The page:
AP Sports Writer
DENVER (AP) -- On the eve of his team's home opener, Colorado Rockies owner Dick Monfort stepped into the role of tour guide as he showed off more than $6 million in renovations at Coors Field.
Strolling around the stadium, Monfort proudly pointed out revamped suites, a sustainable garden out back that features fresh herbs and vegetables, a new restaurant/bar called "The Press Club," seats behind home plate with more leg room and a play area for kids who are more interested in fun than the actual game.
As for the upgrades on the field, well, those have been a little more modest. The Rockies didn't make much noise in the offseason, which is why many pundits have predicted the Rockies will finish near the bottom of the NL West this season.
Monfort understands the skepticism, especially after losing a franchise-worst 98 games in 2012.
"We've got to get better," said Monfort, whose team will send Jeff Francis to the mound in the home opener on Friday afternoon to face Jason Marquis and the San Diego Padres. "We're just as disappointed and embarrassed as anybody with our record last year and the year before that.
"We can have the nicest guys in the world, the most talented guys in the world. But at the end of the day, you've got to win."
So far, the Rockies are on the right track, taking two of three from the Brewers in Milwaukee. The lineup was as potent as advertised, too, as they scored 20 runs and pounded out 41 hits.
Even more, Jhoulys Chacin, Jorge De La Rosa and Juan Nicasio -- a trio of injured starters the Rockies are relying on heavily to return to health -- were all solid.
"If we can keep doing those things, we're going to win our share of games," said Monfort, who saw home attendance drop to 2.63 million last season, the lowest figure since 2007. "We've got a lot of talent but we've got to keep working it."
Asked what he considered a fruitful season, Monfort didn't even hesitate: "Success is a world championship to us.
"Now, we understand we can't win it every year. But our plan and everything we do is to try to do that," Monfort added. "That's our goal. Along that line, we need to be good corporate citizens and have a fan friendly place where anybody that wants to come to the ball park can come to the ball park."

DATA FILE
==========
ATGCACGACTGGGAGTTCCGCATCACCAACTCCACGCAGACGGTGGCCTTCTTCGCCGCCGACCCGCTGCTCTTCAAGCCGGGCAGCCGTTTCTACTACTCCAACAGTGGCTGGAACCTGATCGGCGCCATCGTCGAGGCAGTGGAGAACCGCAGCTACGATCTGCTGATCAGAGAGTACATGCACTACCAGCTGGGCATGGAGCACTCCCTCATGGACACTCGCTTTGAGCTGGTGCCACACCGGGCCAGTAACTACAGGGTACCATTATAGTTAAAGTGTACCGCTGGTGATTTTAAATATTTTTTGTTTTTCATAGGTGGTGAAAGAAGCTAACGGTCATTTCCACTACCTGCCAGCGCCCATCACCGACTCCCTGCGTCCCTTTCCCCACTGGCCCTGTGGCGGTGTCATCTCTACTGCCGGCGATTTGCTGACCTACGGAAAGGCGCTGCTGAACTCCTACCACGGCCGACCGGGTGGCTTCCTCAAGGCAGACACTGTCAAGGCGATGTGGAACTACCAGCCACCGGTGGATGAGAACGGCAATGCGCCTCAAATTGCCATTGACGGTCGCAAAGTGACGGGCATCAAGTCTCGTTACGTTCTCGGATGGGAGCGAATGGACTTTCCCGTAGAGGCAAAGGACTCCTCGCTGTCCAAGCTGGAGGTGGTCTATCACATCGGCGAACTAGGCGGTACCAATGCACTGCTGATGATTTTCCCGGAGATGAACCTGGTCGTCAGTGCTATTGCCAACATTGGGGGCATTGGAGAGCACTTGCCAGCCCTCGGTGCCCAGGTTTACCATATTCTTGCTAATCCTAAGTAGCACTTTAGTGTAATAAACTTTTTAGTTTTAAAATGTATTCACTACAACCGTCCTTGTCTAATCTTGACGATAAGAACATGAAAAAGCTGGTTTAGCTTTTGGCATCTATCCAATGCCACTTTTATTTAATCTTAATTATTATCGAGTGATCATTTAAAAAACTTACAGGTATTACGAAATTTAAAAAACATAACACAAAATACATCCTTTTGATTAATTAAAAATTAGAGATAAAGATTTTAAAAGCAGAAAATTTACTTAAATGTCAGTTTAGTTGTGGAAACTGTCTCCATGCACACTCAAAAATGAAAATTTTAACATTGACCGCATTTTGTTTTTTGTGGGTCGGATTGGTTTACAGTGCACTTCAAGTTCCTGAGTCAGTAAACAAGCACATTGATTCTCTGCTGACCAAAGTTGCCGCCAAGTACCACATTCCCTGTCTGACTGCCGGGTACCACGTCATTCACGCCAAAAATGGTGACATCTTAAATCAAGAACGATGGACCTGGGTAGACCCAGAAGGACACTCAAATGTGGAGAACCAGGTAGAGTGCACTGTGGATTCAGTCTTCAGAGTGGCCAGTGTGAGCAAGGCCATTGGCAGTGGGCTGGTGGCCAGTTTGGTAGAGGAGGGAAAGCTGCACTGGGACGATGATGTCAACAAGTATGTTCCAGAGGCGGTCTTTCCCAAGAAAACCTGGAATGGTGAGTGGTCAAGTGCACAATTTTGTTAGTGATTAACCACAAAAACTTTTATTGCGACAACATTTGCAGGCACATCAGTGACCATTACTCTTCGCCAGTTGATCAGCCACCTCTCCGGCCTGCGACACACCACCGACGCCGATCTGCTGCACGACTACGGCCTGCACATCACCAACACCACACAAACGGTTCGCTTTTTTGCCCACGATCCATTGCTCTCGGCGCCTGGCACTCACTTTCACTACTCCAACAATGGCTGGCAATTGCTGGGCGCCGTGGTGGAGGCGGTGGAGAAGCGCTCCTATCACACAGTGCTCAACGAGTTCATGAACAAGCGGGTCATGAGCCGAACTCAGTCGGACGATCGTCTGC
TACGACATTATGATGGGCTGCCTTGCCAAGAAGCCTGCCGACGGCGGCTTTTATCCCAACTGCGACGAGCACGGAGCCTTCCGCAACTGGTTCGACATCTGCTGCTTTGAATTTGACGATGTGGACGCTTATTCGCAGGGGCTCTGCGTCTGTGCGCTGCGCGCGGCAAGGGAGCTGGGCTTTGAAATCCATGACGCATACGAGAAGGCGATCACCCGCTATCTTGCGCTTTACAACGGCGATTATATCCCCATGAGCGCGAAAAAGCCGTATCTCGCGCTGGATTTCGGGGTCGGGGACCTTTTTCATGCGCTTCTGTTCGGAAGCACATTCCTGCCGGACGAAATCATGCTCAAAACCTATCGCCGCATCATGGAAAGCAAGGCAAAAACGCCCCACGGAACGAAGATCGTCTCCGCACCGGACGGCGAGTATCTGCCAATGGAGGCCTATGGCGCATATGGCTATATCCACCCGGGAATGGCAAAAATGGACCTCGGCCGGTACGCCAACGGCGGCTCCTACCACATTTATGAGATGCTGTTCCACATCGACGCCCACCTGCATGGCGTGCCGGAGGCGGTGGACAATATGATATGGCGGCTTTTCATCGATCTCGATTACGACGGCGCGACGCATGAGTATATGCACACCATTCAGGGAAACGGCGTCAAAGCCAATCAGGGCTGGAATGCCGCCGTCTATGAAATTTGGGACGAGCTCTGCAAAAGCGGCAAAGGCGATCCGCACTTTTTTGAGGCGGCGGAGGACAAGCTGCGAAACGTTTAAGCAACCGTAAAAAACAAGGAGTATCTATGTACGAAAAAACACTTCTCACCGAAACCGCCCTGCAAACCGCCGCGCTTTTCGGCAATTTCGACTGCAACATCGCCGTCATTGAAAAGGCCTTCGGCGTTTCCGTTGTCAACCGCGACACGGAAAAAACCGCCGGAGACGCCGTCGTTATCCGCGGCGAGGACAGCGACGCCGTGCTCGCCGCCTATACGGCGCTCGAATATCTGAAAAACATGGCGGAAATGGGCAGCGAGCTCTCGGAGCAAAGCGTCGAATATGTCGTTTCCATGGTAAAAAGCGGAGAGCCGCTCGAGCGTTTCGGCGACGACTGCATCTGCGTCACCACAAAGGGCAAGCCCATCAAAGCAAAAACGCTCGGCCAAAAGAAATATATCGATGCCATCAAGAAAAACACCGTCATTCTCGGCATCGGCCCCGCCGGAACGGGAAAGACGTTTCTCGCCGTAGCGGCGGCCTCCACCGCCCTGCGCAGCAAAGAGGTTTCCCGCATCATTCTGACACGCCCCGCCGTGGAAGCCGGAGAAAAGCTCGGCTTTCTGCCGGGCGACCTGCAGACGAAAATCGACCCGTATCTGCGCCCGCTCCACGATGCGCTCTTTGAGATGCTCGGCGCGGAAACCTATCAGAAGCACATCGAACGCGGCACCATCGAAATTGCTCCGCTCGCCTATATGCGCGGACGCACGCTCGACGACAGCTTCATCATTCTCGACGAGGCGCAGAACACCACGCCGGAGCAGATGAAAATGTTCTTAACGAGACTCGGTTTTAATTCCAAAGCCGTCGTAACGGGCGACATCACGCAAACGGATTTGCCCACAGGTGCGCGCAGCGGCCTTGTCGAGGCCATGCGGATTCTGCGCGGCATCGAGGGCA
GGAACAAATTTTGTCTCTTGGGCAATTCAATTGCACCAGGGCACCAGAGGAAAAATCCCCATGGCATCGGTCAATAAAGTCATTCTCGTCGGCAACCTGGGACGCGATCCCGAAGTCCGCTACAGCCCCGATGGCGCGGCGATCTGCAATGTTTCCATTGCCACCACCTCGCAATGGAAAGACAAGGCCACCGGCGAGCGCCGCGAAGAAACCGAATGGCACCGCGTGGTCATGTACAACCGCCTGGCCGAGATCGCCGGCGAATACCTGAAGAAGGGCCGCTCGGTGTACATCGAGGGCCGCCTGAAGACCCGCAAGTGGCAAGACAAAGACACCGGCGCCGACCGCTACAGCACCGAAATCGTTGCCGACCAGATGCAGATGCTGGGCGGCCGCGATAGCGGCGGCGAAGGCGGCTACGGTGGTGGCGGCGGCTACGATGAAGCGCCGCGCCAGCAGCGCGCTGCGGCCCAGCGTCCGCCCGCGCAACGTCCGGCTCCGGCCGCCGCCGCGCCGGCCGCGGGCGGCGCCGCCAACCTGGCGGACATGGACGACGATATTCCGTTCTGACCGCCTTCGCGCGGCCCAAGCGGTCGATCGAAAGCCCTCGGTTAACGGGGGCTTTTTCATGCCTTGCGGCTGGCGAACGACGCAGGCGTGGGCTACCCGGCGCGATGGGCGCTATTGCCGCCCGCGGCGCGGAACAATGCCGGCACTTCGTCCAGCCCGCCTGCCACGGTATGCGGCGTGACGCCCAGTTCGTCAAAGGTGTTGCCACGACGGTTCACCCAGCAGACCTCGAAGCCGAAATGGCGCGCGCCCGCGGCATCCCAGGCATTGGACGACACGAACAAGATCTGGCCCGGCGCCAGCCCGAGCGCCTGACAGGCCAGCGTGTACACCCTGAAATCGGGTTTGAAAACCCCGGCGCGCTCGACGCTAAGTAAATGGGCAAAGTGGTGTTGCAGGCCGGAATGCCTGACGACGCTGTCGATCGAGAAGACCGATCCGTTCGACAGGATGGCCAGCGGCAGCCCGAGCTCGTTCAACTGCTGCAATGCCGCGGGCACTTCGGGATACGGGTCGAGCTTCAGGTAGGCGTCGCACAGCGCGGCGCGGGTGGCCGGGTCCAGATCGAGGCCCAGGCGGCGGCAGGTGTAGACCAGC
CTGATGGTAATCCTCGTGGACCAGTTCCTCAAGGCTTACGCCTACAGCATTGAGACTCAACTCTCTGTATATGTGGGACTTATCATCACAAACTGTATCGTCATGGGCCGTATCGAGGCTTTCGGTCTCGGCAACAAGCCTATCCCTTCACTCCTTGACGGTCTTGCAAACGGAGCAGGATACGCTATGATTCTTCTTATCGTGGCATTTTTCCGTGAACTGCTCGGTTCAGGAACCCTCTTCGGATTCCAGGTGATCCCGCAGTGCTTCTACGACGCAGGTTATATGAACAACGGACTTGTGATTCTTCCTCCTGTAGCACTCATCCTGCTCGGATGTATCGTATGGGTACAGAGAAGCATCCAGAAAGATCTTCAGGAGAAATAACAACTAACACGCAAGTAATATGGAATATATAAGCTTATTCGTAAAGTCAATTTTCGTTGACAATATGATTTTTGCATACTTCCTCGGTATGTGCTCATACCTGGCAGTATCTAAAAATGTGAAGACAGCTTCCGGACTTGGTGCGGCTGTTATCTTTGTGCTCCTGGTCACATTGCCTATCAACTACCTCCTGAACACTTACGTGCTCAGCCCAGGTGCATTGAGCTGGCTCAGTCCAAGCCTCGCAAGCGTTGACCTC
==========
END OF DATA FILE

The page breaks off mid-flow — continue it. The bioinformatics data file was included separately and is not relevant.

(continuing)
Hence, the upgrades.
Monfort sauntered all over the park like a proud parent, explaining the makeovers in detail:
-- Suites that feature an island kitchen to foster a more social atmosphere ("Aren't they nice looking?" he said).
-- A ground-level party suite in right field with a perfect view of Michael Cuddyer or another right fielder ("I had them add shuffleboard," Monfort explained).
-- A play area called "Dinger's Dugout" so parents can entertain young kids.
-- A garden in the back featuring chives, rosemary, scallions, tomatoes and peppers that will be used in one of the stadium's kitchens.
-- The backstop being moved up six feet so that fans will have more walking room in the premium seats behind home plate ("Our park is a very pitcher friendly park -- that's a joke by the way -- and so we wanted to take some of the foul area out," Monfort said).
-- A new restaurant/bar that cuts press row to roughly a third of its original size.
"If you don't keep these things up, all of a sudden, you have (a park) that can't compete or isn't a friendly place," Monfort said. "You have to get something new. Part of it is to keep up and part of it is to enhance the experience for the fans."
Now, it's up to the team because upgrades may get fans to the park, but winning keeps them coming back.
"I've told people that I was more surprised than anybody that we lost 98 games," Monfort said. "We didn't change a lot of the people, so we'll just see."
In the series finale at Milwaukee, Monfort didn't even stay in his seat for the ninth inning. He was just too nervous.
"I usually leave my seat and go up to the concourse. I can see the game but I'm walking," he said. "Even with a four-run lead, I was walking the concourse."
Francis knows the feeling. He's already a case of nerves as he draws the start in front of the home fans against Marquis, a former Rockies hurler.
"I'm trying to treat it like another game," Francis said.
"I say try to treat it that way," he said, grinning. "It's exciting, the crowds are full. We want to show everybody what kind of team we have."
Todd Helton couldn't agree more, in what just may be his final home opener.
"Everybody is a little more on edge," Helton said. "The crowd is going to be into it. It's going to be a full house. Hopefully, we go out and give them a good show and give them a reason to come back."
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